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Cutaneous lymphomas: it's location, location, location

Elaine S. Jaffe

Comment on Hoefnagel et al, page 3671

In this issue, Hoefnagel and colleagues identify anatomic site as a major predictor of the gene expression profile for primary cutaneous large B-cell lymphomas, which segregate into GCB and ABC categories with attendant good and poor prognoses.

Lymphomas derived from large or “transformed” B cells have long been recognized as heterogeneous. However, anatomic site has been underappreciated as a parameter for the classification of diffuse large B-cell lymphoma (DLBCL). Although DLBCLs present in a variety of nodal and extranodal sites, many studies fail to take anatomic site into consideration when evaluating biologic data. The pendulum is now swinging in the other direction. Primary mediastinal large B-cell lymphoma, long recognized as a distinct clinicopathologic entity, was recently shown to have a gene expression profile distinct from other DLBCLs.1,2

Clinicians have recognized that localized primary cutaneous large B-cell lymphomas (PCLBCLs) can be treated conservatively, with local radiation therapy and excellent outcome in most patients.3 However, when Vermeer et al4 proposed that large B-cell lymphomas of the lower leg were distinct, their observations were greeted with considerable skepticism. Why should lymphomas presenting on the lower leg differ from those on the trunk or scalp? That fundamental question is unanswered; however, the current study lends further support to these distinctions. Using gene expression profiling they show that PCLBCLs of the leg and primary cutaneous follicle center cell lymphomas (PCFCCLs) correspond to activated B-cell (ABC) and germinal center B-cell (GCB) types, respectively. These data correlate with other morphologic and immunophenotypic features. PCLBCLs of the leg are composed of cohesive, round cells with little stromal or cellular reaction; they express Bcl-2 (B-cell lymphoma-2) and multiple myeloma oncogene-1/interferon regulatory factor 4 (Mum1/IRF4) proteins; and have a high proliferative rate. Conversely, PCFCCLs are cytologically heterogeneous, often with numerous admixed T cells, a prominent stromal component, and negative staining for Bcl-2 and Mum1/IRF4.

Should anatomic site take precedence over other features? Grange et al5 found that Bcl-2 expression and round cell morphology were more important than site alone, suggesting that the “leg-type” of DLBCL may occur in other locations and that defining the disease entity is the preeminent predictor. These concepts have been incorporated in the World Health Organization-European Organization of Research and Treatment of Cancer (WHO-EORTC) classification of cutaneous lymphomas, which delineates a PCLBCL, leg type, to encompass this tumor on the lower leg and other sites.6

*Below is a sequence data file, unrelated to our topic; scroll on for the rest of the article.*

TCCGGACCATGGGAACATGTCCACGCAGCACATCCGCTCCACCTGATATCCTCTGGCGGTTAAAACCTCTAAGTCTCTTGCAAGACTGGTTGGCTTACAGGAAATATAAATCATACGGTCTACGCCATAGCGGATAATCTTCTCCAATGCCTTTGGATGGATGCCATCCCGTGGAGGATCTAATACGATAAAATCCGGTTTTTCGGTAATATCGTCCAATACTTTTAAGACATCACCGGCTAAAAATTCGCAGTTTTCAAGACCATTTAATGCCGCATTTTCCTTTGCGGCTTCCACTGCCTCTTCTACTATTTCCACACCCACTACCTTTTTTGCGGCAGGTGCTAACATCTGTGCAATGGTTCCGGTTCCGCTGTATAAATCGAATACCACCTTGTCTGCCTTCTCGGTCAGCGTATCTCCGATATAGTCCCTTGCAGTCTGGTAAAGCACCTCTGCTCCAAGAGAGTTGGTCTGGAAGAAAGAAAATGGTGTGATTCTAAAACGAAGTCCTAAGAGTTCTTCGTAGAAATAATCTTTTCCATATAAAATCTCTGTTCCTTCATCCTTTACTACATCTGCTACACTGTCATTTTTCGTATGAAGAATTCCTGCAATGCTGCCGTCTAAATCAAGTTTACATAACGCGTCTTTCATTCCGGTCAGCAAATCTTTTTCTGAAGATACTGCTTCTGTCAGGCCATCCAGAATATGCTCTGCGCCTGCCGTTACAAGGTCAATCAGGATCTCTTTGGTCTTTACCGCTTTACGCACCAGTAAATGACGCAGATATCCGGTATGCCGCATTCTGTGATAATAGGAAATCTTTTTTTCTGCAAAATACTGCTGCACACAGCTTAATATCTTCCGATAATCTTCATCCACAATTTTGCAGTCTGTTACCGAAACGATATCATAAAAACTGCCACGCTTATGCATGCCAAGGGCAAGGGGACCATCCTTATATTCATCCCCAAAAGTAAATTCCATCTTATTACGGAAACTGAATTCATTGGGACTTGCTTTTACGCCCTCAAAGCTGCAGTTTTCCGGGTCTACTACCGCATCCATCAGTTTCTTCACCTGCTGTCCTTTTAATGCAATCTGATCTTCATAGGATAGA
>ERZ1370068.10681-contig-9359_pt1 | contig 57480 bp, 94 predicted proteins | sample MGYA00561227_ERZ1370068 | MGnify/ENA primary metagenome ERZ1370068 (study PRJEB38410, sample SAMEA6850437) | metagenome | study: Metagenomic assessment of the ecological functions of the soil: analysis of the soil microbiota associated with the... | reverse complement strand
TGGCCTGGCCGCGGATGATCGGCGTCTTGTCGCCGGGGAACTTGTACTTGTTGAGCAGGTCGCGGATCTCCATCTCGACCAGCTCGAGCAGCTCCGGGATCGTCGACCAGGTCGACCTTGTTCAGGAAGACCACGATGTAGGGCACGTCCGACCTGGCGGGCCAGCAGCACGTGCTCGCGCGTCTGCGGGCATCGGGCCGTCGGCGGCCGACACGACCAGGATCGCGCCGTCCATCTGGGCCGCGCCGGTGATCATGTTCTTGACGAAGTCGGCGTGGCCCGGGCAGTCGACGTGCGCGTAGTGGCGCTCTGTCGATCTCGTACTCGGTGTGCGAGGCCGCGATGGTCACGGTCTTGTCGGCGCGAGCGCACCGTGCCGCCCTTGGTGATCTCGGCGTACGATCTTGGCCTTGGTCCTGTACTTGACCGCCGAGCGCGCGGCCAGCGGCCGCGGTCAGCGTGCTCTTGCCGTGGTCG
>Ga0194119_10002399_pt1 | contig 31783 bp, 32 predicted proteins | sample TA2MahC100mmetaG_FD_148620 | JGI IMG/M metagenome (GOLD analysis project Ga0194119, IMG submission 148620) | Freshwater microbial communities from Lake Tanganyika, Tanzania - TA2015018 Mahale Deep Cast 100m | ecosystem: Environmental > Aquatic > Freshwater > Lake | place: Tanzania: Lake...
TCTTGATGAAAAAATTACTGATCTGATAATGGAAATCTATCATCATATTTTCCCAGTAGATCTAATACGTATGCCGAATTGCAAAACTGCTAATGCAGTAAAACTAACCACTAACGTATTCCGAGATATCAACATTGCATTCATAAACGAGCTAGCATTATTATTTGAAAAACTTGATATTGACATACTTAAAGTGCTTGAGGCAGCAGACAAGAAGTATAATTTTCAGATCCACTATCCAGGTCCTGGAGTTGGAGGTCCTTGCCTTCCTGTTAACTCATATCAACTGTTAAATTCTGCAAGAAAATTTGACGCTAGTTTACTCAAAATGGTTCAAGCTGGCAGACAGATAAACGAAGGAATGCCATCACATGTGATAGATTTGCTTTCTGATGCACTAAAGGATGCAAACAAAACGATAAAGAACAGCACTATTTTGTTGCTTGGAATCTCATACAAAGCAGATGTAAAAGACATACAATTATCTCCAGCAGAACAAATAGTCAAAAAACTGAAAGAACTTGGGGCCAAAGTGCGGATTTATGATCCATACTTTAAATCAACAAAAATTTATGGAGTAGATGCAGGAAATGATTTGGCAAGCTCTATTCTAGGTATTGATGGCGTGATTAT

Interestingly, Hoefnagel and colleagues found discordance between Bcl-2 expression by gene array and protein expression within the tumor cells. While they offer a number of explanations, it may be that the Bcl-2 signal in PCFCCLs is derived from background reactive cells rather than tumor cells. Although they attempted to use a restricted set of 7450 B-cell signature genes to focus on the expression profile of the tumor cells, the importance of the background cellular milieu still fell out as a significant discriminator. Genes associated with the “reactive antitumor immune response” were substantially up-regulated in PCFCCLs. This observation reflects the characteristic stromal response seen in these neoplasms and is further indication of the importance of the cellular environment in tumor biology. Notably, Rosenwald et al7 also identified the lymph node signature, associated with the cellular matrix, macrophages, and natural killer cells, as a positive outcome predictor for mainly nodal DLBCLs. More recently, survival in follicular lymphomas also was shown to correlate with tumor-infiltrating immune cells.8 Future studies must focus not only on the intrinsic biology of the tumor cells but also on the host response and tumor environment to further our understanding of lymphoma pathogenesis and progression. ▪

WHO/EORTC schema for primary cutaneous follicle center lymphoma (PCFCL) and PCLBCL, leg type. Adapted from Willemze et al. 6

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